With an outstanding faculty, including three Nobel laureates, and such off-campus facilities as Palomar Observatory, and the W. M. Keck Observatory, the California Institute of Technology is one of the world's major research centers. The Institute also conducts instruction in science and engineering for a student body of approximately 900 undergraduates and 1,000 graduate students who maintain a high level of scholarship and intellectual achievement. Caltech's 124-acre campus is situated in Pasadena, California, a city of 135,000 at the foot of the San Gabriel Mountains, about 10 miles northeast of the Los Angeles Civic Center. Caltech is an independent, privately supported university. More information is available at http://www.caltech.edu.

About CERN:

CERN, the European Organization for Nuclear Research, has its headquarters in Geneva, Switzerland. At present, its member states are Austria, Belgium, Bulgaria, the Czech Republic, Denmark, Finland, France, Germany, Greece, Hungary, Italy, the Netherlands, Norway, Poland, Portugal, Slovakia, Spain, Sweden, Switzerland, and the United Kingdom. Israel, Japan, the Russian Federation, the United States of America, Turkey, the European Commission, and UNESCO have observer status. For more information, see http://www.cern.ch.

About the European Union DataTAG project:

The DataTAG is a project co-funded by the European Union, the U.S. Department of Energy, and the National Science Foundation. It is led by CERN together with four other partners. The project brings together the following European leading research agencies: Italy's Istituto Nazionale di Fisica Nucleare (INFN), France's Institut National de Recherche en Informatique et en Automatique (INRIA), the UK's Particle Physics and Astronomy Research Council (PPARC), and Holland's University of Amsterdam (UvA). The DataTAG project is very closely associated with the European Union DataGrid project, the largest grid project in Europe also led by CERN. For more information, see http://www.datatag.org.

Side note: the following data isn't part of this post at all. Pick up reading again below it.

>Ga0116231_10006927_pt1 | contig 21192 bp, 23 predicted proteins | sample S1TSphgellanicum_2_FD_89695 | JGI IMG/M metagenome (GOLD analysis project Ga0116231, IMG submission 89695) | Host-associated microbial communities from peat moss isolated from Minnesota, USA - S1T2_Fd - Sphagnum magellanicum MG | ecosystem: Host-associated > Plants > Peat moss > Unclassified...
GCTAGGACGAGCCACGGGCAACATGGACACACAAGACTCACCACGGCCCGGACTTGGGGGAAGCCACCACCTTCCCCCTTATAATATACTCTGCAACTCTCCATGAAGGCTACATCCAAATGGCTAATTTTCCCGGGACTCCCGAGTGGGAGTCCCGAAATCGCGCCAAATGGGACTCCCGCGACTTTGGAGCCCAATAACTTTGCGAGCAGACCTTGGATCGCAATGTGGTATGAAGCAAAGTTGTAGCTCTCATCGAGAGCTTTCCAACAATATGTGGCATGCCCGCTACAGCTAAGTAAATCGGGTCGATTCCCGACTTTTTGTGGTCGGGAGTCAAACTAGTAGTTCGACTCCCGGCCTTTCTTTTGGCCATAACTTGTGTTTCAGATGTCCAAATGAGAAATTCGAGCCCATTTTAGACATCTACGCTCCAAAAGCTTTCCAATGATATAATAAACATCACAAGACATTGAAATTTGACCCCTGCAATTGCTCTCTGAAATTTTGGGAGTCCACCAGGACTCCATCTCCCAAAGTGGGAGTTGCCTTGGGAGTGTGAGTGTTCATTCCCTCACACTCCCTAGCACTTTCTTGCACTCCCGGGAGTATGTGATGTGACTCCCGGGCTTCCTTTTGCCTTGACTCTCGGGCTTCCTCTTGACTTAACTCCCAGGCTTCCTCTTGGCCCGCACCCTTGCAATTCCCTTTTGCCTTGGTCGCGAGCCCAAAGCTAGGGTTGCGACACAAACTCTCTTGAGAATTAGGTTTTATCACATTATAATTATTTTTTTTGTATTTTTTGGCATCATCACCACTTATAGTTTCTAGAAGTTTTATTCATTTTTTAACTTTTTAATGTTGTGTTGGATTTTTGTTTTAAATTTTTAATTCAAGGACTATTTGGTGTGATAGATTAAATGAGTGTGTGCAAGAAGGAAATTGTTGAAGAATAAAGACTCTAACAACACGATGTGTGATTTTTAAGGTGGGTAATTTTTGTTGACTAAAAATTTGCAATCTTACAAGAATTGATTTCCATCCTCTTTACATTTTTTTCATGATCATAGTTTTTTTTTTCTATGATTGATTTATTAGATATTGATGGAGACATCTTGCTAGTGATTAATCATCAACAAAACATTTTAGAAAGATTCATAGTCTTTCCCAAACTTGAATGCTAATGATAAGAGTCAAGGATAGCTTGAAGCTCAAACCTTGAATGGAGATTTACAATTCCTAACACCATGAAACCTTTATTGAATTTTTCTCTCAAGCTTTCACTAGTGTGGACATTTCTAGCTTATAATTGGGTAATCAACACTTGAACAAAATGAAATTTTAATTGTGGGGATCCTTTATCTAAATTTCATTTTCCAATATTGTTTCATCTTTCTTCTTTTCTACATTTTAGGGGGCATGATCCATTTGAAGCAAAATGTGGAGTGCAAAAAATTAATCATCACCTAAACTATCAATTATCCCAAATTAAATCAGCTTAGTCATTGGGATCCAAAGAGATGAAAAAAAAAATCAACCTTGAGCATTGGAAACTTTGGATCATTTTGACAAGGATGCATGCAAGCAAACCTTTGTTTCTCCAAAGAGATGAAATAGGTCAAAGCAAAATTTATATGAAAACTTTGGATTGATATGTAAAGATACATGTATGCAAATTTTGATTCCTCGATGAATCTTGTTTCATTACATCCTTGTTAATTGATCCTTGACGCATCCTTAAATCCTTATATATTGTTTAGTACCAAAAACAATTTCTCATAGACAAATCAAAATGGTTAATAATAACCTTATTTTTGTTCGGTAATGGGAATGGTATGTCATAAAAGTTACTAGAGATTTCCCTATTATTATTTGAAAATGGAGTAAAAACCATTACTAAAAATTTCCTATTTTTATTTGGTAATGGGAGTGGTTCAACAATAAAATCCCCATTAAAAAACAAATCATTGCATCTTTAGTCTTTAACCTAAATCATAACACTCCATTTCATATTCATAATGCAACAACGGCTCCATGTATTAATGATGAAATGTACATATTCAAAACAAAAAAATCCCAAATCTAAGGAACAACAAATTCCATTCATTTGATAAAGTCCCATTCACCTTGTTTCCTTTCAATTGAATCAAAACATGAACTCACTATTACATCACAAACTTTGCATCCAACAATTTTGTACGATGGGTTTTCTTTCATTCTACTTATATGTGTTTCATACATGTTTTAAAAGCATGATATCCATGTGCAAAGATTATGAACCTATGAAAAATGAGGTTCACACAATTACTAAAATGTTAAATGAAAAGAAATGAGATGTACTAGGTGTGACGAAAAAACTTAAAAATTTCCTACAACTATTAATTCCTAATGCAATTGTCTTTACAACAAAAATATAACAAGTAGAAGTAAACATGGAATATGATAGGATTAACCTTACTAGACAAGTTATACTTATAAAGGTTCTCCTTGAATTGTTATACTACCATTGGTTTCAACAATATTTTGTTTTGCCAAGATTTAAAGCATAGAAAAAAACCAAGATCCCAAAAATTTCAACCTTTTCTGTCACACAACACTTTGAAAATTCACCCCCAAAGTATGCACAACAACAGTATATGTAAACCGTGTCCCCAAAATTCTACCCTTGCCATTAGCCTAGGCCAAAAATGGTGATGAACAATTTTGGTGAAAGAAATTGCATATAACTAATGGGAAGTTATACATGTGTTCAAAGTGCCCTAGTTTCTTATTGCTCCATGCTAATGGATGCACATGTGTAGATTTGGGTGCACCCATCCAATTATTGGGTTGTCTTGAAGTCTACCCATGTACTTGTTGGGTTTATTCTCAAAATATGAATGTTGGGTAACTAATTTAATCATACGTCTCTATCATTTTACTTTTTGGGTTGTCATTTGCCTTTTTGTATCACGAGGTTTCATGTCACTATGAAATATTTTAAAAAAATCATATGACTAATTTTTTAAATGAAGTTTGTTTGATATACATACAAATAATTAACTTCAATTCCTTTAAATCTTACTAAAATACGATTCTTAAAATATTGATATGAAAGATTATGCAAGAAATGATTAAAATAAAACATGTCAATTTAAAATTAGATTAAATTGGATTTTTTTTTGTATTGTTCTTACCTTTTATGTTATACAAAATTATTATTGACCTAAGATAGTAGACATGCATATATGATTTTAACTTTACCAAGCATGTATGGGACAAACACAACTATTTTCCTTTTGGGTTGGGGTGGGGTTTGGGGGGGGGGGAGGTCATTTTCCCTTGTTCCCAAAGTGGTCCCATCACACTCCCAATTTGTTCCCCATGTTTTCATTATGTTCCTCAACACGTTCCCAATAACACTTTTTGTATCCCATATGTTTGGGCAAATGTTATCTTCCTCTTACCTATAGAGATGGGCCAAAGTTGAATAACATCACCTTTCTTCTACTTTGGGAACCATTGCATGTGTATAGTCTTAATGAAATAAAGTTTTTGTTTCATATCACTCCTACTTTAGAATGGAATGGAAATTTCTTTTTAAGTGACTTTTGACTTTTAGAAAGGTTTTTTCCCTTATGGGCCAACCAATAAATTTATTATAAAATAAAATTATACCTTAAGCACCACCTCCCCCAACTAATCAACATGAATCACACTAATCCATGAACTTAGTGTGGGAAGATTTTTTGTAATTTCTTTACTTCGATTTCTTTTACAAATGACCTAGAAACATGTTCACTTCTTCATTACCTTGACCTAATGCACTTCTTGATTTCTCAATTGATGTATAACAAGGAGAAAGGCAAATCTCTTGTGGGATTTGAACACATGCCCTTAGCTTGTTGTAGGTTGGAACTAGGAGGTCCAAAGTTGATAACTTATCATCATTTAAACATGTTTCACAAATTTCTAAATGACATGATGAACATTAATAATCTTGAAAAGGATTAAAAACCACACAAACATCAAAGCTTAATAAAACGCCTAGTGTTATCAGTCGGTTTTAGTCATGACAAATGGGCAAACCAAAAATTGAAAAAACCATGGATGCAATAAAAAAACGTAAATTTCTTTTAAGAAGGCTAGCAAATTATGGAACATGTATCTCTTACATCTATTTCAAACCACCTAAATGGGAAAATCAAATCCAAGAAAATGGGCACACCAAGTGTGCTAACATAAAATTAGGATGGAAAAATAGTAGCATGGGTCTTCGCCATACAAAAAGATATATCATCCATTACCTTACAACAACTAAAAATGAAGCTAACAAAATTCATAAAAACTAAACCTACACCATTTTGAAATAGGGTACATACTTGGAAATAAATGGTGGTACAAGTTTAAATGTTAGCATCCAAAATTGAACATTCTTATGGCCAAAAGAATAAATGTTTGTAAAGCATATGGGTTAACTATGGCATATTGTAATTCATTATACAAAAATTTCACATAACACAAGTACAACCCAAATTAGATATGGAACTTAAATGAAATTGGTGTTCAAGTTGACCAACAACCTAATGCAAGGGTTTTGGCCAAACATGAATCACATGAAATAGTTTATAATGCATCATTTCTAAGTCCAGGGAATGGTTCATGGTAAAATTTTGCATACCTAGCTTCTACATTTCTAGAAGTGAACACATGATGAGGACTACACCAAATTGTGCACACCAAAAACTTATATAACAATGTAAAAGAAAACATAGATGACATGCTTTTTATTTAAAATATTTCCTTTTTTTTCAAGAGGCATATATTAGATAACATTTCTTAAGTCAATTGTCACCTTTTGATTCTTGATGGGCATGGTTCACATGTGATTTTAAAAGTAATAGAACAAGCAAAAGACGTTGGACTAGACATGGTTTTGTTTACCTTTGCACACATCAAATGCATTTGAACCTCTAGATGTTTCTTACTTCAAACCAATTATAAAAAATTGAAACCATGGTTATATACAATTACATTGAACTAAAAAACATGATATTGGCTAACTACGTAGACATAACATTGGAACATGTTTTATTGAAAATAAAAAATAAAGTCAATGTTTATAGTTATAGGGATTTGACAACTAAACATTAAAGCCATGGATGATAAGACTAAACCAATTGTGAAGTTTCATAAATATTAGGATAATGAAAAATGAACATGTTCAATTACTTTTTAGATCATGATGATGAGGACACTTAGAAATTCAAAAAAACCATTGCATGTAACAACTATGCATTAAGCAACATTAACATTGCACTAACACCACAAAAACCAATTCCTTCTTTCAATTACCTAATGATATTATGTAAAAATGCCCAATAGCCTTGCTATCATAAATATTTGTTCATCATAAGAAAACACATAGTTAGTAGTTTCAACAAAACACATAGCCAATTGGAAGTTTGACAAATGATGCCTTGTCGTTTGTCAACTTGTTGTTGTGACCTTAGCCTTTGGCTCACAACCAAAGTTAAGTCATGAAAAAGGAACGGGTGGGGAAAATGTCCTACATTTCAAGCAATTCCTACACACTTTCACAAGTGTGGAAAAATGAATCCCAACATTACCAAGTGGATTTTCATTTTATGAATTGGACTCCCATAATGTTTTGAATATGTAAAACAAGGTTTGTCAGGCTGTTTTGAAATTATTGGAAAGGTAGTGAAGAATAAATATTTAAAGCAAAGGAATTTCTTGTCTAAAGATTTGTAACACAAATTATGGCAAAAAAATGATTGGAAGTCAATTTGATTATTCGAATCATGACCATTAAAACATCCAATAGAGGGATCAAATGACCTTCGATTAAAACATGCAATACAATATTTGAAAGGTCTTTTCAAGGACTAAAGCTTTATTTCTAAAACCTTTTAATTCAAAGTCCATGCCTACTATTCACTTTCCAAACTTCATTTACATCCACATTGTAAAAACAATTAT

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Robert Tindol
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Geobiologists create novel method for studying ancient life forms

PASADENA, Calif.--Geobiologists are announcing today their first major success in using a novel method of "growing" bacteria-infested rocks in order to study early life forms. The research could be a significant tool for use in better understanding the history of life on Earth, and perhaps could also be useful in astrobiology.

Reporting in the August 23 edition of the journal Geology, California Institute of Technology geobiology graduate student Tanja Bosak and her coauthors describe their success in growing calcite crusts in the presence and absence of a certain bacterium in order to show that tiny pores found in such rocks can be definitively attributed to microbial presence. Micropores have long been known to exist in certain types of carbonate rocks that built up in the oceans millions of years ago, but researchers have never been able to say much more than that the pores were likely caused by microbes.